A Māori educationalist says Māori without basic literacy and numeracy skills have nothing to be ashamed of, but must seek help which is readily available.
50 percent of Māori adults are below the world minimum standard.
Keith Ikin from the New Zealand Council for Educational Research is working on a national plan to raise their literacy and numeracy standards by 20 percent in five years.
"This is an issue that can be resolved - individuals and whānau need not feel the weight of stigma."
Mr Ikin said there were really good services available in communities around the country to help which were accessible.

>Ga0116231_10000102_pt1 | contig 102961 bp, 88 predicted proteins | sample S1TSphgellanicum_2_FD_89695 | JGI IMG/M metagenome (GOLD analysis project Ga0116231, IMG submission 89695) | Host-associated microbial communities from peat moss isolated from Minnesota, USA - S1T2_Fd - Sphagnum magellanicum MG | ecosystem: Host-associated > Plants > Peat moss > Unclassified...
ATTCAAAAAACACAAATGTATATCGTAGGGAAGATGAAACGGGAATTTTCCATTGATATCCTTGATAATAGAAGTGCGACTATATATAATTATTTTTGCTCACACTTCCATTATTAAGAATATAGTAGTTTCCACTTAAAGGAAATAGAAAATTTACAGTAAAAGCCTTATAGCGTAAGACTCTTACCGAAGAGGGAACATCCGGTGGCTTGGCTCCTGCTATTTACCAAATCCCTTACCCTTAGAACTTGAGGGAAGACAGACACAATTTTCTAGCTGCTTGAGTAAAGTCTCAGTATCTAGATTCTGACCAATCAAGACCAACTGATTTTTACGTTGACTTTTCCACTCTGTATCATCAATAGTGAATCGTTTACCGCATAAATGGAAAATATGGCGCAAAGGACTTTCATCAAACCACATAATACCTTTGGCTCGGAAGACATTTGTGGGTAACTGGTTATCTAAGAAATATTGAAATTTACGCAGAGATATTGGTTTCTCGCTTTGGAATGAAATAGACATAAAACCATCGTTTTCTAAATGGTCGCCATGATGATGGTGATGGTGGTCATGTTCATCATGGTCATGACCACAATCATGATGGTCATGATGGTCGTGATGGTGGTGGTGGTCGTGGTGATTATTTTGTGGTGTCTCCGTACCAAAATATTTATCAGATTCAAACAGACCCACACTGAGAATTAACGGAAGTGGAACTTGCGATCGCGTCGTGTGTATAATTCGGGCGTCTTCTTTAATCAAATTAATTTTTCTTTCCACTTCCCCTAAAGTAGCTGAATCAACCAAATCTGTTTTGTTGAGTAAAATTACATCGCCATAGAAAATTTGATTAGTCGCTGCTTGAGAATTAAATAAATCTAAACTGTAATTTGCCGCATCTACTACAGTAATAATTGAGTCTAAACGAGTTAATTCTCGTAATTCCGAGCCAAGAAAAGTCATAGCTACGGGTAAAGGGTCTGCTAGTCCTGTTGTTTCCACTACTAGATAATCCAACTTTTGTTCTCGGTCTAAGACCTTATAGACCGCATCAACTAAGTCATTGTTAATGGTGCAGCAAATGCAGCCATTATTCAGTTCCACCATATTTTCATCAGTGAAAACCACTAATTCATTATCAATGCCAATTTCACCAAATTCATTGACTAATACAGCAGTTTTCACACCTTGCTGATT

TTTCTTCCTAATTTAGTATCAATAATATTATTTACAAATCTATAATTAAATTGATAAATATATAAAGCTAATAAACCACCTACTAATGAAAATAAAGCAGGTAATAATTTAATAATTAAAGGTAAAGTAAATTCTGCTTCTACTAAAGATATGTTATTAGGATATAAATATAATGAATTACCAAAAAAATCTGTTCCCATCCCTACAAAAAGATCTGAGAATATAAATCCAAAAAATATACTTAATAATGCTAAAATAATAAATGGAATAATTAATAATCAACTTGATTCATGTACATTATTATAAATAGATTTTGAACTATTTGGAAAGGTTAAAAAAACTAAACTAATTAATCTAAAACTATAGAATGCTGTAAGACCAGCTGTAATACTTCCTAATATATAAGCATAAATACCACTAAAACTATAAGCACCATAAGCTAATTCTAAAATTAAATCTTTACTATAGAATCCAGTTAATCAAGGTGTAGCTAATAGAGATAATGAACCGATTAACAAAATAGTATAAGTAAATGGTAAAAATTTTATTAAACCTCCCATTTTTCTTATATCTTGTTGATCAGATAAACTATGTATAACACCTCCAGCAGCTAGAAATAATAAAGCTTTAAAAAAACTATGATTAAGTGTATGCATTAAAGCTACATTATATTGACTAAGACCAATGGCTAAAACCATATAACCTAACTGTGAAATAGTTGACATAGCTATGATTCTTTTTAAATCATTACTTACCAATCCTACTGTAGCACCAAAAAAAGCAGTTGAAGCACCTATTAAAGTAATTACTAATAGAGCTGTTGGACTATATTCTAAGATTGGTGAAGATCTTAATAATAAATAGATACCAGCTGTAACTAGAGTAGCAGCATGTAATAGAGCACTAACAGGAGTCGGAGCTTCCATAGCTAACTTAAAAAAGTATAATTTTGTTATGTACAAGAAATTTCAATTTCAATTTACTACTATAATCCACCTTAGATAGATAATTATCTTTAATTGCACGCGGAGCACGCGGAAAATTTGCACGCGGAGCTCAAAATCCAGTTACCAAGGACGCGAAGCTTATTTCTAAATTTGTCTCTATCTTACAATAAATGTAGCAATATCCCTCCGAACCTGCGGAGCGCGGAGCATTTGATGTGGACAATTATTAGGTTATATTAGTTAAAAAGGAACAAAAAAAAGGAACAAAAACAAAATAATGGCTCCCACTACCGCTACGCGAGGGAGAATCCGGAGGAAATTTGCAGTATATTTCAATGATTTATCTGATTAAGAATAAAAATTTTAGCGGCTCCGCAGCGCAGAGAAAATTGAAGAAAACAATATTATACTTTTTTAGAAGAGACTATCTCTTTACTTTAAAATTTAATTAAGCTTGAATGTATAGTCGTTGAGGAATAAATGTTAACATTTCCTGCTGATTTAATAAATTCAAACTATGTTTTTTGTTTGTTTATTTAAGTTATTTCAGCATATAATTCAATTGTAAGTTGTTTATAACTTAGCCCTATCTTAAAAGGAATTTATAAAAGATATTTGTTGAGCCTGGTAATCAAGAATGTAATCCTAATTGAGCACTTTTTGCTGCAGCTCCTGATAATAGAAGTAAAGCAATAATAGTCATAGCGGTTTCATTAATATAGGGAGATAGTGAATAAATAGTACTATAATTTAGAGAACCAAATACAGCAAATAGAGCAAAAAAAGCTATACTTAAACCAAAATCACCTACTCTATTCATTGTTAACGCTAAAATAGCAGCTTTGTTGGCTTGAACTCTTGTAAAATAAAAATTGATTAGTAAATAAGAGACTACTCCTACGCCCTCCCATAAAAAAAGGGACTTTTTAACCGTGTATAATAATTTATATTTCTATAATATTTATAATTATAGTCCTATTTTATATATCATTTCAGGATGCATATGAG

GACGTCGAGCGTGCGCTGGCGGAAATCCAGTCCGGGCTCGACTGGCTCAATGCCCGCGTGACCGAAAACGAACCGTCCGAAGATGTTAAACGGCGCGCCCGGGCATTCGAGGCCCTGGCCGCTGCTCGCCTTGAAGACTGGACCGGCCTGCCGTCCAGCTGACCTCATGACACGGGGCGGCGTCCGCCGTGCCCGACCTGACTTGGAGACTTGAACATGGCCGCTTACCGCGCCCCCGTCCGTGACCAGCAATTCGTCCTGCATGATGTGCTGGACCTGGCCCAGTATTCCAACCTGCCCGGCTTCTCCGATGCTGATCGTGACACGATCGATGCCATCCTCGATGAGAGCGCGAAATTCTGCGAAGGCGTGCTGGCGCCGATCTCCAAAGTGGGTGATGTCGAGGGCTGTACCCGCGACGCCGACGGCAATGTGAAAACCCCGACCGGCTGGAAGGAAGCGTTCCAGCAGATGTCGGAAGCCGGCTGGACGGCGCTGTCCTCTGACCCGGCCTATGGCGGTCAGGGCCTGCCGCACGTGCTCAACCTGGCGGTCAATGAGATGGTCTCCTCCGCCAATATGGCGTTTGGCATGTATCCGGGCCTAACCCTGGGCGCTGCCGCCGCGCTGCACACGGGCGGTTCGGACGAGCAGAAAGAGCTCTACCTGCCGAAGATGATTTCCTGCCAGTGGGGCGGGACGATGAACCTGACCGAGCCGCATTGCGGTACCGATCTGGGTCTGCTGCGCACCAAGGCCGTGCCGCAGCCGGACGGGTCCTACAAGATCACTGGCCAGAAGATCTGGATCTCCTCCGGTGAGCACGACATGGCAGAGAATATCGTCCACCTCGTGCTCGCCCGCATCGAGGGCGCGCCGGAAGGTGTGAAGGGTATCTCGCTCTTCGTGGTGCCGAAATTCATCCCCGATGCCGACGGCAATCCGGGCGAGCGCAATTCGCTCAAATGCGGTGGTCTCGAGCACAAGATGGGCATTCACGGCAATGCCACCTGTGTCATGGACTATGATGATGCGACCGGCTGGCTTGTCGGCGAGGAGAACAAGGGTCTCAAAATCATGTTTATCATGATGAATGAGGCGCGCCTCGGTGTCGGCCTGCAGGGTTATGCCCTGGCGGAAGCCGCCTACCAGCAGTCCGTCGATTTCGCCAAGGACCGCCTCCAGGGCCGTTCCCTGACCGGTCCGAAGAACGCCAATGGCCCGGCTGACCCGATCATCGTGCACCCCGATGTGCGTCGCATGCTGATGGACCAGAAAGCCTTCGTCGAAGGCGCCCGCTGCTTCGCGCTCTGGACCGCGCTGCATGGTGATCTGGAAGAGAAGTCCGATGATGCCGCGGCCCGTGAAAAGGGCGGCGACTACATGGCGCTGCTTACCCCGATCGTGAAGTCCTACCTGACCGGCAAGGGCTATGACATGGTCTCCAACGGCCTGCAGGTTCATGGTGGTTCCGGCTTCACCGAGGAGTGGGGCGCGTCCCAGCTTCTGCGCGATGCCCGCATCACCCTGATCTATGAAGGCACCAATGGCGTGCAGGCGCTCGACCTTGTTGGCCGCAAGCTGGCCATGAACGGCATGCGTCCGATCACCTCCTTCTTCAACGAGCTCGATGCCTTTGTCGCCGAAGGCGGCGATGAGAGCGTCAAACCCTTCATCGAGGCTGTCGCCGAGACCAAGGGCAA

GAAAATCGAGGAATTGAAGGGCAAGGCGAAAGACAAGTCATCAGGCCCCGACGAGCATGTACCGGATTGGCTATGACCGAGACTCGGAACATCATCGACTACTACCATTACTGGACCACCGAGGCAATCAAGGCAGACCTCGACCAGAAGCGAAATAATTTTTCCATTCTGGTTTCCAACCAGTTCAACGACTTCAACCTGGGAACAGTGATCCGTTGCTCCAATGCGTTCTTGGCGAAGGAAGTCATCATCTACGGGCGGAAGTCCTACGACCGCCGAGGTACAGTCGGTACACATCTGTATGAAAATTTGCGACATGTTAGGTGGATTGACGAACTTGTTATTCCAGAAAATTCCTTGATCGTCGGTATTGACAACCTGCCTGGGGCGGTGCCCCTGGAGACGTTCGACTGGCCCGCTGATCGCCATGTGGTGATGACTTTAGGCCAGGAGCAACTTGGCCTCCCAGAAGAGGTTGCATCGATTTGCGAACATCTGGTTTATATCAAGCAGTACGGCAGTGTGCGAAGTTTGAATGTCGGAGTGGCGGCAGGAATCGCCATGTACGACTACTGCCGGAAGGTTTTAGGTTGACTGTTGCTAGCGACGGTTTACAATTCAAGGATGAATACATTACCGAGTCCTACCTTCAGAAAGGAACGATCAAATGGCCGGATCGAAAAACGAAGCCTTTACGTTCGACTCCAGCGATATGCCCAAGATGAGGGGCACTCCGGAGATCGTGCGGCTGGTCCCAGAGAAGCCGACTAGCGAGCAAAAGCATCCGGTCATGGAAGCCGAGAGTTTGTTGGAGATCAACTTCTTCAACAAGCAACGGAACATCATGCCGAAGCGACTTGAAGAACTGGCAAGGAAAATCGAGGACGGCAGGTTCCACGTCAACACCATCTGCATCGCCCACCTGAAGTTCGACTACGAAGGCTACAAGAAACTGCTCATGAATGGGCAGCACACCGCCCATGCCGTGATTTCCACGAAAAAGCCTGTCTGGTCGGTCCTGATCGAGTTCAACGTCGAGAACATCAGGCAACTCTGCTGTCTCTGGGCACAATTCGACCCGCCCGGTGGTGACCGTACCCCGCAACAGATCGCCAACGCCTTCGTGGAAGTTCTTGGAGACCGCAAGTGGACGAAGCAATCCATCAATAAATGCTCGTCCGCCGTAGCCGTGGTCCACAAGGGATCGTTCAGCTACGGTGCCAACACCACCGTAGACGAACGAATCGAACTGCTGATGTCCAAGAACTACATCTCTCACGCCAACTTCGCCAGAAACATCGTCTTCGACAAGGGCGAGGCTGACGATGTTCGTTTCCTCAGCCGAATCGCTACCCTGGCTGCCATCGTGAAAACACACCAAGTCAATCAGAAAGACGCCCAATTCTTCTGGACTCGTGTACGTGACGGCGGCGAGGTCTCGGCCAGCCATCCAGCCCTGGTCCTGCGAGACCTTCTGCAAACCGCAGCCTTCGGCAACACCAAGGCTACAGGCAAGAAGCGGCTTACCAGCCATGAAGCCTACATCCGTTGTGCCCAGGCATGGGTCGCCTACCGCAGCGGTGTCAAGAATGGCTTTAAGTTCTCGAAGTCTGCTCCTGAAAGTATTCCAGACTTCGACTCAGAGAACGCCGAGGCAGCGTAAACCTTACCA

He said there needed to be a national campaign similar to the one fronted by Sir John Kirwan on mental illness.
"We make this issue a visible issue, one that is talked about within whānau. One that individuals and whānau can take on board for themselves, to access the services that they need."
Mr Ikin said half of Māori adults being below the world minimum standards resulted in welfare dependancy, being locked out of well-paid jobs, low self-esteem and a daily struggle with simple tasks such as budgeting and form filling.
He said it was not just holding tāngata whenua adults back, but damaging whānau and the country's economic future.
Mr Ikin described it as a devastating cycle, and said that within the next 15 years Māori will make up almost 20
percent of the workforce.